On the outside looking in
The 2018 season is drawing to a close in the next few weeks. Colder, darker mornings and nights signal the end of summer as we prepare for the transition over Halloween and into winter.
Whilst there will be some opportunities for bass fishing into November and pike fishing over the winter, to all intents and purposes, the warmth of days on the river will be finished after September 30th.
It’s always a time to look back on the season gone by, and a chance to update the fishing diary with reflections and thoughts on days by the water. One thing I’ve noticed though, and this season especially, is how much of my time is spent thinking about what it would be like to be out fly fishing.
More time, this year it seems, was spent at the keyboard working or making plans, deadlines catching up and other priorities taking over.
And what I’ve found is the ‘no action creep’ setting in. The longer you’re away from the water, the harder it becomes to return. No matter how much you want to or wish it weren’t so.
I’ve no excuses — well maybe some, with three young kids and the youngest just turned one, so it’s been a busy few years of nappies, soothers and night-time feeds — but still.
The river is only ten minutes drive from me. I’m a member of the local club and can go fishing anytime I want to, able to choose from the miles of excellent river fishing available to me.
But what is it that’s been holding me back? Habit (or lack of)? Self-belief and self-confidence, lack of a fly fishing partner? Tiredness and lack of get up and go? It’s many of the same excuses that can beset us around other habits that we have to implement and practise into our daily lives from exercise to mindfulness and positive self-talk so maybe I’ve been approaching it the wrong way.
Maybe I shouldn’t expect the yearning to get up and out to just ‘arrive’ or to seep in through osmosis by way of feasting on fly fishing magazines and Instagram pictures. Maybe I need to work more on the habit-forming and the mindset and methodologies needed.
It’s not exactly a romantic way of looking at fly fishing and many anglers would be aghast at the thought that it doesn’t come naturally — but I envy those people and wish the ingrained habit came so easily.
Perhaps, though, they’ve just had a few more years than I have on habit-forming to the point of not even thinking about it. After all, the research suggests that it takes 21 continuous days to form a habit. Fishing 1–2 times a month for me is the target for me if I’m lucky and 21 days can go by without filling a rod in my hands standing in flowing waters.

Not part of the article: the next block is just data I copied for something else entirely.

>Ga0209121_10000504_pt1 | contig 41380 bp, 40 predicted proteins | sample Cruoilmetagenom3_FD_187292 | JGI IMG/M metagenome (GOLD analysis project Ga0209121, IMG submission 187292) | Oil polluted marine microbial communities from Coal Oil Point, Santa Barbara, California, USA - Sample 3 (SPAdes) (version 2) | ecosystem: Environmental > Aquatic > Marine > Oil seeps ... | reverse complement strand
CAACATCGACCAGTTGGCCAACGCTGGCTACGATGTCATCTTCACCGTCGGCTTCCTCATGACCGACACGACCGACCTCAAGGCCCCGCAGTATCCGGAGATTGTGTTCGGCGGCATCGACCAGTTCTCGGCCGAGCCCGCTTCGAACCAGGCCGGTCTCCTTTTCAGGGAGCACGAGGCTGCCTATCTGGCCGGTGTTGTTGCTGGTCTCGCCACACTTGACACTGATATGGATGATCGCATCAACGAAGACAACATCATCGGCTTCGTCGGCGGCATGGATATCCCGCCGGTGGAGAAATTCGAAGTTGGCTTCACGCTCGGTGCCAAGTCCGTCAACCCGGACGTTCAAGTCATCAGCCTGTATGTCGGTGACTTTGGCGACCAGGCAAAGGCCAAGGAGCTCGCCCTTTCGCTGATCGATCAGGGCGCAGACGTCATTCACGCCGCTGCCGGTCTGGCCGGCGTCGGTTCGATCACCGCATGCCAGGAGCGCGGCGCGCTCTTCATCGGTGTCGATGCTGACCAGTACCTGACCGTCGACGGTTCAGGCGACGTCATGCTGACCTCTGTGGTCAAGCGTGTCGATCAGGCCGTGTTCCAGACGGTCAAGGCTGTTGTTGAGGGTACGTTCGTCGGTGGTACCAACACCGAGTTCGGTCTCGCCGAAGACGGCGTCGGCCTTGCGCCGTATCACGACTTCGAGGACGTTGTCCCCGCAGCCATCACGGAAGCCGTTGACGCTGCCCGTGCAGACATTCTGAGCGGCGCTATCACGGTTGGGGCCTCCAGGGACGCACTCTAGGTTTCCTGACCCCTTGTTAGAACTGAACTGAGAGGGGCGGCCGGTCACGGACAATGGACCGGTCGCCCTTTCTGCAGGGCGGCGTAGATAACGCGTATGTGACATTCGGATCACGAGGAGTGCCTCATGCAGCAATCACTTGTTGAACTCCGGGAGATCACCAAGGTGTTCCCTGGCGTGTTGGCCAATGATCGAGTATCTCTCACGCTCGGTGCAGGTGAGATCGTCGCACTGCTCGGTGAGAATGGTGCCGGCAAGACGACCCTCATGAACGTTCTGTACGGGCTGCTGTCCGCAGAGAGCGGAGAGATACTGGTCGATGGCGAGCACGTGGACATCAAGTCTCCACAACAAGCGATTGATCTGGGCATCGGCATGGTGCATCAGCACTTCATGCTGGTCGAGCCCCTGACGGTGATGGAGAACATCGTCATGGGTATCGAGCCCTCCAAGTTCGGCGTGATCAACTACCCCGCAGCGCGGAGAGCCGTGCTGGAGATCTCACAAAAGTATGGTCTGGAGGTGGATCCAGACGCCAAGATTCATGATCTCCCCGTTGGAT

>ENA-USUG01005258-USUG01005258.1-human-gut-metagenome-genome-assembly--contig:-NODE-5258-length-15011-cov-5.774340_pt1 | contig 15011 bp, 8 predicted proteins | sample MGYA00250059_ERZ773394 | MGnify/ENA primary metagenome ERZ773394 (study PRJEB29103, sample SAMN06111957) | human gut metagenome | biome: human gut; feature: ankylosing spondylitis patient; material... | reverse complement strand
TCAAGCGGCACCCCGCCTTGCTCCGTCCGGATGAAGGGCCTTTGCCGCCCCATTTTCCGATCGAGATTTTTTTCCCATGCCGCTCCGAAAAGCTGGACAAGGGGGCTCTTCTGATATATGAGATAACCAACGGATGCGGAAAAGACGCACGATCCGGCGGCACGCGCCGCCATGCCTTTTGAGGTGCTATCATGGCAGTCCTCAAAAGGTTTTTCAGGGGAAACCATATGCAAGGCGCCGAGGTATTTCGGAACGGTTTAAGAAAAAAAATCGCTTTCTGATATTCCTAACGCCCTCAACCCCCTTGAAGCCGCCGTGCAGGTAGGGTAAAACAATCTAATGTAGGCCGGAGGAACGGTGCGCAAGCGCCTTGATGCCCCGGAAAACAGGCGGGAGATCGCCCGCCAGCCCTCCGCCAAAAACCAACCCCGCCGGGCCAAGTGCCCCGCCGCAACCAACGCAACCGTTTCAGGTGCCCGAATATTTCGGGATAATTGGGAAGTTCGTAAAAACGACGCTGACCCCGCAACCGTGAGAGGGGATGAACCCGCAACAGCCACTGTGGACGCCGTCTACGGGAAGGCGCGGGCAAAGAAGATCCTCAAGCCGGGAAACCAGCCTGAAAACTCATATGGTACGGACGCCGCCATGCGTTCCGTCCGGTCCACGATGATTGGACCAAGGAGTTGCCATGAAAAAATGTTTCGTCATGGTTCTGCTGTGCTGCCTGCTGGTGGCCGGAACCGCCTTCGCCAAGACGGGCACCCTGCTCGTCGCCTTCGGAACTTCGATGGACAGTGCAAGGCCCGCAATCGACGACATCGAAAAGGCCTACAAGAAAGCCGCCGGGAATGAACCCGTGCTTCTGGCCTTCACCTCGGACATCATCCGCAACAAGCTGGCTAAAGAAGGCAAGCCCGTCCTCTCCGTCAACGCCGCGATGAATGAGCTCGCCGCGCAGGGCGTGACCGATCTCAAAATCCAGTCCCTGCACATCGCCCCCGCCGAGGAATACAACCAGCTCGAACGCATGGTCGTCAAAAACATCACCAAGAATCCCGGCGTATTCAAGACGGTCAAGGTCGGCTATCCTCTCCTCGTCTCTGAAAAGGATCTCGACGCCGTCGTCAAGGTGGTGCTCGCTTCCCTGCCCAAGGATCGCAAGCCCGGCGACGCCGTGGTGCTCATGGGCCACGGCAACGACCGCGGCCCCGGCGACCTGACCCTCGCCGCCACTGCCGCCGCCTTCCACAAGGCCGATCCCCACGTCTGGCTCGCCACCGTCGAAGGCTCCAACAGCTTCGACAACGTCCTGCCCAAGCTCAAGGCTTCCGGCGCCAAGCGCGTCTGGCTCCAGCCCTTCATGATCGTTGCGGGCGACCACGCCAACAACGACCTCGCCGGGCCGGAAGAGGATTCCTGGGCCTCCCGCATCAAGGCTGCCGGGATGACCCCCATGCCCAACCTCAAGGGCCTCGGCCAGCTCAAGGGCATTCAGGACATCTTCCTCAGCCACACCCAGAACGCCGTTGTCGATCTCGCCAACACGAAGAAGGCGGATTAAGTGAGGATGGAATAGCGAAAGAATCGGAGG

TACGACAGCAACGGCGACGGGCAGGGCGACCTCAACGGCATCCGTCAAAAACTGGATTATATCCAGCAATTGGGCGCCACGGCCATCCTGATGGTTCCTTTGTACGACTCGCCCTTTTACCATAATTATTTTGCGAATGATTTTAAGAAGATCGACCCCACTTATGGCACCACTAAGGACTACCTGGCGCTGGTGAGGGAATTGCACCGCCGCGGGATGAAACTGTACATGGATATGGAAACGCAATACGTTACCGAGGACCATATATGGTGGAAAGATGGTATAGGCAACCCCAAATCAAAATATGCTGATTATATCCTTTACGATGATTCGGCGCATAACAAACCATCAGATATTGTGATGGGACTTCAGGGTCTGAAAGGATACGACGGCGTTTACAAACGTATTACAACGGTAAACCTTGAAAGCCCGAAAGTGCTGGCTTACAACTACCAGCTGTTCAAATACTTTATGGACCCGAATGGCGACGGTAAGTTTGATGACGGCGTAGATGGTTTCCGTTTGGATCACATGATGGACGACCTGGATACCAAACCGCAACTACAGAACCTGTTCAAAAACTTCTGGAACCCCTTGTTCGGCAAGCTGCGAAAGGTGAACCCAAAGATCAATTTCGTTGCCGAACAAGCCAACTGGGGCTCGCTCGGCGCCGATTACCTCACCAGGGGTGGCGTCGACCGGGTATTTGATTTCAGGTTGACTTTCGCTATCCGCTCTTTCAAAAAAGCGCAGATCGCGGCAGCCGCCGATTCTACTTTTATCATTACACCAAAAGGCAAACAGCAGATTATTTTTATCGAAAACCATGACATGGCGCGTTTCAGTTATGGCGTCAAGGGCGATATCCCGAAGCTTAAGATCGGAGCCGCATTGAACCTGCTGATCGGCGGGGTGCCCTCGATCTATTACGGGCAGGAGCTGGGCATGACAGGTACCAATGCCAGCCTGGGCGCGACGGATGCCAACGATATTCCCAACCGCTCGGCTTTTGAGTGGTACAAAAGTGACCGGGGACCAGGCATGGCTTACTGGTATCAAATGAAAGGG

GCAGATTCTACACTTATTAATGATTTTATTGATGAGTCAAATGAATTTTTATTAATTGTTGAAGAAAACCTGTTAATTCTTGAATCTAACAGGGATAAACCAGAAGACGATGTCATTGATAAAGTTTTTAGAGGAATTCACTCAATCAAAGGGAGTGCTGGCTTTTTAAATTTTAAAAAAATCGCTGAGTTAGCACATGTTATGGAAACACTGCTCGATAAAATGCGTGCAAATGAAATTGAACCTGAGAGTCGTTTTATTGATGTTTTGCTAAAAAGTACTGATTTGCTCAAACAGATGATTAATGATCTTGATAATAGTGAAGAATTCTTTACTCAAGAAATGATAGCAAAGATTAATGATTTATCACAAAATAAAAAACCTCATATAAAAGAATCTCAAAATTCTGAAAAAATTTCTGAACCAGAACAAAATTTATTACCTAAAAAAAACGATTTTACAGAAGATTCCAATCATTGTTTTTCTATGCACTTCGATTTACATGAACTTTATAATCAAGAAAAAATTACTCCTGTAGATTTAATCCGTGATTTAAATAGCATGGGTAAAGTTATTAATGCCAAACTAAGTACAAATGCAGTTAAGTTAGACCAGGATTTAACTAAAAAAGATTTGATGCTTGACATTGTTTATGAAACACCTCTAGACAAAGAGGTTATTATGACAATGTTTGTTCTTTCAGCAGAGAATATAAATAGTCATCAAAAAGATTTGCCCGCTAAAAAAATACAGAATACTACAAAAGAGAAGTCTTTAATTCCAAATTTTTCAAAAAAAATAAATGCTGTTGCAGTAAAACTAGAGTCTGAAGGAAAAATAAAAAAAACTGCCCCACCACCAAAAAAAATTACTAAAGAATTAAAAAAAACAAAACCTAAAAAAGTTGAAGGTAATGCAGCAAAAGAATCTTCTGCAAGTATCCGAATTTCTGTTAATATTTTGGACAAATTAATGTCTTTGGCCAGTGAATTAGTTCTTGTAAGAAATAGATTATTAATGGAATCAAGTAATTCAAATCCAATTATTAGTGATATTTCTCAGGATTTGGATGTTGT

Getting out fishing 21 days in a row might be a trickier to manage though. Even more depressing, more recent studies say it will actually take between 2–8 months to build a new behaviour into your life.
On the upside, ‘missing one opportunity to perform the behaviour did not materially affect the habit formation process’ the same research says.
‘Small wins’ is my new mantra across all aspects of my life these days. You might have a multitude of tasks in work to deal with but focusing on one at a time, in small manageable chunks is a great way to get things done efficiently and steadily.
Looking at it from a fly fishing perspective, it’s take to start seeing the longevity and a lifetime of passion for the sport that lies ahead. Rather than looking back with regrets, it’s about looking ahead at the potential.
Still though, the next season (and the ones after that) have to be about not sitting back but engaging from the start, building up momentum in the early weeks and months so that for the summer days and nights, time spent on the river becomes an automatic reflux, a part of who I am.
Is a small win, fishing once a week, twice a week, once a fortnight? Only I can judge that based on life and whether I’m still on the outside looking in.
Ireland on the Fly is about the future and tradition of fly fishing in Ireland, from the people and the places to the history and heritage. Follow for more regular updates throughout the week.